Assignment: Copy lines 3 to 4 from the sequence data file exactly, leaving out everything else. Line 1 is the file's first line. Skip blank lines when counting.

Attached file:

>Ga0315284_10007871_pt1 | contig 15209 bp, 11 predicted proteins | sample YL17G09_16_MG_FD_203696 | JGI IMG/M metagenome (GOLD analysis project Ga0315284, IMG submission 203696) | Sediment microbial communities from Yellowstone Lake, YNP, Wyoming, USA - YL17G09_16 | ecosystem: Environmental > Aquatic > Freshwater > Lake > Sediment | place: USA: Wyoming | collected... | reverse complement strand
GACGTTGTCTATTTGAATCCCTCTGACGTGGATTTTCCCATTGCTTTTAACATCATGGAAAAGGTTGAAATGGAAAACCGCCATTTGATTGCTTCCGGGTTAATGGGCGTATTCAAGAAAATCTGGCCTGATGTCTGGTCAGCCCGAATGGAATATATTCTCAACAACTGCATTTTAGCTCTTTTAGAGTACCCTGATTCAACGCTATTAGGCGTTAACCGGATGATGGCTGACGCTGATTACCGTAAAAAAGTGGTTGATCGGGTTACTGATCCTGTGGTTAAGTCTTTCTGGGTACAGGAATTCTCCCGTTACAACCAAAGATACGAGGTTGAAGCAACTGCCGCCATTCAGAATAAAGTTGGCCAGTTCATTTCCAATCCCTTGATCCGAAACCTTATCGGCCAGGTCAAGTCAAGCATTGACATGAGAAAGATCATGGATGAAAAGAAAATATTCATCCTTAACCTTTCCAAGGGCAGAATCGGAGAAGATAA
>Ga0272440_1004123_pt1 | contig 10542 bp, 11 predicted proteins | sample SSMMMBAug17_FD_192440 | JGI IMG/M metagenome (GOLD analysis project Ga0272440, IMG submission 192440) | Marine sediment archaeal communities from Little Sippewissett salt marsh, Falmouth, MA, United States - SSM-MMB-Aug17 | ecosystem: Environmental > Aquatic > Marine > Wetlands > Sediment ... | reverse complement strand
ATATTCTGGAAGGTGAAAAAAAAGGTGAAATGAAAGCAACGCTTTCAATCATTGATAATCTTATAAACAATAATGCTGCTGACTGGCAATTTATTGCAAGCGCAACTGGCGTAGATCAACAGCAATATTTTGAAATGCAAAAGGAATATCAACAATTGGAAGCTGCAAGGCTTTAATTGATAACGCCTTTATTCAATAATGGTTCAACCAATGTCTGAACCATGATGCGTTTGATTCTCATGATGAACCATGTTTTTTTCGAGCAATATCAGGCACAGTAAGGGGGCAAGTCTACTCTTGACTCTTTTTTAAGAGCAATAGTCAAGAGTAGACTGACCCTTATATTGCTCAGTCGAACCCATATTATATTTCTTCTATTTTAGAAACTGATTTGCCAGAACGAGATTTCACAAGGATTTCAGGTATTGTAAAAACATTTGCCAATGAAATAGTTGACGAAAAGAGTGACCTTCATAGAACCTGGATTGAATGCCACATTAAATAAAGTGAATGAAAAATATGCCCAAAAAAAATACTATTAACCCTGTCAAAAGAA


>Ga0272440_1004123_pt1 | contig 10542 bp, 11 predicted proteins | sample SSMMMBAug17_FD_192440 | JGI IMG/M metagenome (GOLD analysis project Ga0272440, IMG submission 192440) | Marine sediment archaeal communities from Little Sippewissett salt marsh, Falmouth, MA, United States - SSM-MMB-Aug17 | ecosystem: Environmental > Aquatic > Marine > Wetlands > Sediment ... | reverse complement strand
ATATTCTGGAAGGTGAAAAAAAAGGTGAAATGAAAGCAACGCTTTCAATCATTGATAATCTTATAAACAATAATGCTGCTGACTGGCAATTTATTGCAAGCGCAACTGGCGTAGATCAACAGCAATATTTTGAAATGCAAAAGGAATATCAACAATTGGAAGCTGCAAGGCTTTAATTGATAACGCCTTTATTCAATAATGGTTCAACCAATGTCTGAACCATGATGCGTTTGATTCTCATGATGAACCATGTTTTTTTCGAGCAATATCAGGCACAGTAAGGGGGCAAGTCTACTCTTGACTCTTTTTTAAGAGCAATAGTCAAGAGTAGACTGACCCTTATATTGCTCAGTCGAACCCATATTATATTTCTTCTATTTTAGAAACTGATTTGCCAGAACGAGATTTCACAAGGATTTCAGGTATTGTAAAAACATTTGCCAATGAAATAGTTGACGAAAAGAGTGACCTTCATAGAACCTGGATTGAATGCCACATTAAATAAAGTGAATGAAAAATATGCCCAAAAAAAATACTATTAACCCTGTCAAAAGAA